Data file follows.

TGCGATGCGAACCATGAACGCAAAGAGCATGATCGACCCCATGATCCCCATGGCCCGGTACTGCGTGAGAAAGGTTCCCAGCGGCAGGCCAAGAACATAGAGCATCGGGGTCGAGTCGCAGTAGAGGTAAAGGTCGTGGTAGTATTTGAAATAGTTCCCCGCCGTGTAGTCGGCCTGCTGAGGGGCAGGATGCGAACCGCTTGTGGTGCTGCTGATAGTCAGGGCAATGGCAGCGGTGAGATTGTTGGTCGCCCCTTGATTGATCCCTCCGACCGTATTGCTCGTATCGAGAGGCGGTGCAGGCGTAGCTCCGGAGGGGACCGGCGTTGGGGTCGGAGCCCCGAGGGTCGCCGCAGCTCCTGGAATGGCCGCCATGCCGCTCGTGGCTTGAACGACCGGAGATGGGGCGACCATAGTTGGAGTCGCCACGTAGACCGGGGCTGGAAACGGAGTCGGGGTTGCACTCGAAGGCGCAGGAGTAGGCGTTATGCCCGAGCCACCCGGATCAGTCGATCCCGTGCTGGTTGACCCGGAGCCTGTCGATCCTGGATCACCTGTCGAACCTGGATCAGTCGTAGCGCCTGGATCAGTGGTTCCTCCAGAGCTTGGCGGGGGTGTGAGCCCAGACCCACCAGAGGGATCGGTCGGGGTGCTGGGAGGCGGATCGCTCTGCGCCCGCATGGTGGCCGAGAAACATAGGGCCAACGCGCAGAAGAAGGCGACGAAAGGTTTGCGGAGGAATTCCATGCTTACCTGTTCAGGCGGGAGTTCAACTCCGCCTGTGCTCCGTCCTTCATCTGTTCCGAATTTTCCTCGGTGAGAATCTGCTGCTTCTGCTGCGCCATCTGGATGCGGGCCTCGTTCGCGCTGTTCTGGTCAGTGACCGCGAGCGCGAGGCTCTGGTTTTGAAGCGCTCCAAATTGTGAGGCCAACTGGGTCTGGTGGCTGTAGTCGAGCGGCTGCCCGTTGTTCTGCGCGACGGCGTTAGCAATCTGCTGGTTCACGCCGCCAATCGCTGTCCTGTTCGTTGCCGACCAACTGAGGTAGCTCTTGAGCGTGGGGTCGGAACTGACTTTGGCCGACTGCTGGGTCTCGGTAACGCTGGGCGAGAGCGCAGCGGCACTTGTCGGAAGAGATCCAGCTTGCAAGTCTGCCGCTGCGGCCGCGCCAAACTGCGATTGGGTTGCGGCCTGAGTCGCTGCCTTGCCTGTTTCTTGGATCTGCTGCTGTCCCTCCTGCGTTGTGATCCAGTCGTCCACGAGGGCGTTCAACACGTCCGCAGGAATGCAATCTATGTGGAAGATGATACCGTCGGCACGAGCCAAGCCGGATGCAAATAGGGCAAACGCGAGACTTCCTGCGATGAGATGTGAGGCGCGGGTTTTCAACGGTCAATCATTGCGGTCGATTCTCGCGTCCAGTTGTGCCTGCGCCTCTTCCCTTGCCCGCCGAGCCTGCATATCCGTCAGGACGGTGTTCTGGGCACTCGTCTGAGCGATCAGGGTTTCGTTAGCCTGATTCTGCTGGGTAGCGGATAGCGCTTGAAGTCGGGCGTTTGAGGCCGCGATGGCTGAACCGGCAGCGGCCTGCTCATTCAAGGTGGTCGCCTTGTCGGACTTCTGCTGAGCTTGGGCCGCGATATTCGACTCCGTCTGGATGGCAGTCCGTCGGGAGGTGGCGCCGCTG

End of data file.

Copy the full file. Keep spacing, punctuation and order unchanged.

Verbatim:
TGCGATGCGAACCATGAACGCAAAGAGCATGATCGACCCCATGATCCCCATGGCCCGGTACTGCGTGAGAAAGGTTCCCAGCGGCAGGCCAAGAACATAGAGCATCGGGGTCGAGTCGCAGTAGAGGTAAAGGTCGTGGTAGTATTTGAAATAGTTCCCCGCCGTGTAGTCGGCCTGCTGAGGGGCAGGATGCGAACCGCTTGTGGTGCTGCTGATAGTCAGGGCAATGGCAGCGGTGAGATTGTTGGTCGCCCCTTGATTGATCCCTCCGACCGTATTGCTCGTATCGAGAGGCGGTGCAGGCGTAGCTCCGGAGGGGACCGGCGTTGGGGTCGGAGCCCCGAGGGTCGCCGCAGCTCCTGGAATGGCCGCCATGCCGCTCGTGGCTTGAACGACCGGAGATGGGGCGACCATAGTTGGAGTCGCCACGTAGACCGGGGCTGGAAACGGAGTCGGGGTTGCACTCGAAGGCGCAGGAGTAGGCGTTATGCCCGAGCCACCCGGATCAGTCGATCCCGTGCTGGTTGACCCGGAGCCTGTCGATCCTGGATCACCTGTCGAACCTGGATCAGTCGTAGCGCCTGGATCAGTGGTTCCTCCAGAGCTTGGCGGGGGTGTGAGCCCAGACCCACCAGAGGGATCGGTCGGGGTGCTGGGAGGCGGATCGCTCTGCGCCCGCATGGTGGCCGAGAAACATAGGGCCAACGCGCAGAAGAAGGCGACGAAAGGTTTGCGGAGGAATTCCATGCTTACCTGTTCAGGCGGGAGTTCAACTCCGCCTGTGCTCCGTCCTTCATCTGTTCCGAATTTTCCTCGGTGAGAATCTGCTGCTTCTGCTGCGCCATCTGGATGCGGGCCTCGTTCGCGCTGTTCTGGTCAGTGACCGCGAGCGCGAGGCTCTGGTTTTGAAGCGCTCCAAATTGTGAGGCCAACTGGGTCTGGTGGCTGTAGTCGAGCGGCTGCCCGTTGTTCTGCGCGACGGCGTTAGCAATCTGCTGGTTCACGCCGCCAATCGCTGTCCTGTTCGTTGCCGACCAACTGAGGTAGCTCTTGAGCGTGGGGTCGGAACTGACTTTGGCCGACTGCTGGGTCTCGGTAACGCTGGGCGAGAGCGCAGCGGCACTTGTCGGAAGAGATCCAGCTTGCAAGTCTGCCGCTGCGGCCGCGCCAAACTGCGATTGGGTTGCGGCCTGAGTCGCTGCCTTGCCTGTTTCTTGGATCTGCTGCTGTCCCTCCTGCGTTGTGATCCAGTCGTCCACGAGGGCGTTCAACACGTCCGCAGGAATGCAATCTATGTGGAAGATGATACCGTCGGCACGAGCCAAGCCGGATGCAAATAGGGCAAACGCGAGACTTCCTGCGATGAGATGTGAGGCGCGGGTTTTCAACGGTCAATCATTGCGGTCGATTCTCGCGTCCAGTTGTGCCTGCGCCTCTTCCCTTGCCCGCCGAGCCTGCATATCCGTCAGGACGGTGTTCTGGGCACTCGTCTGAGCGATCAGGGTTTCGTTAGCCTGATTCTGCTGGGTAGCGGATAGCGCTTGAAGTCGGGCGTTTGAGGCCGCGATGGCTGAACCGGCAGCGGCCTGCTCATTCAAGGTGGTCGCCTTGTCGGACTTCTGCTGAGCTTGGGCCGCGATATTCGACTCCGTCTGGATGGCAGTCCGTCGGGAGGTGGCGCCGCTG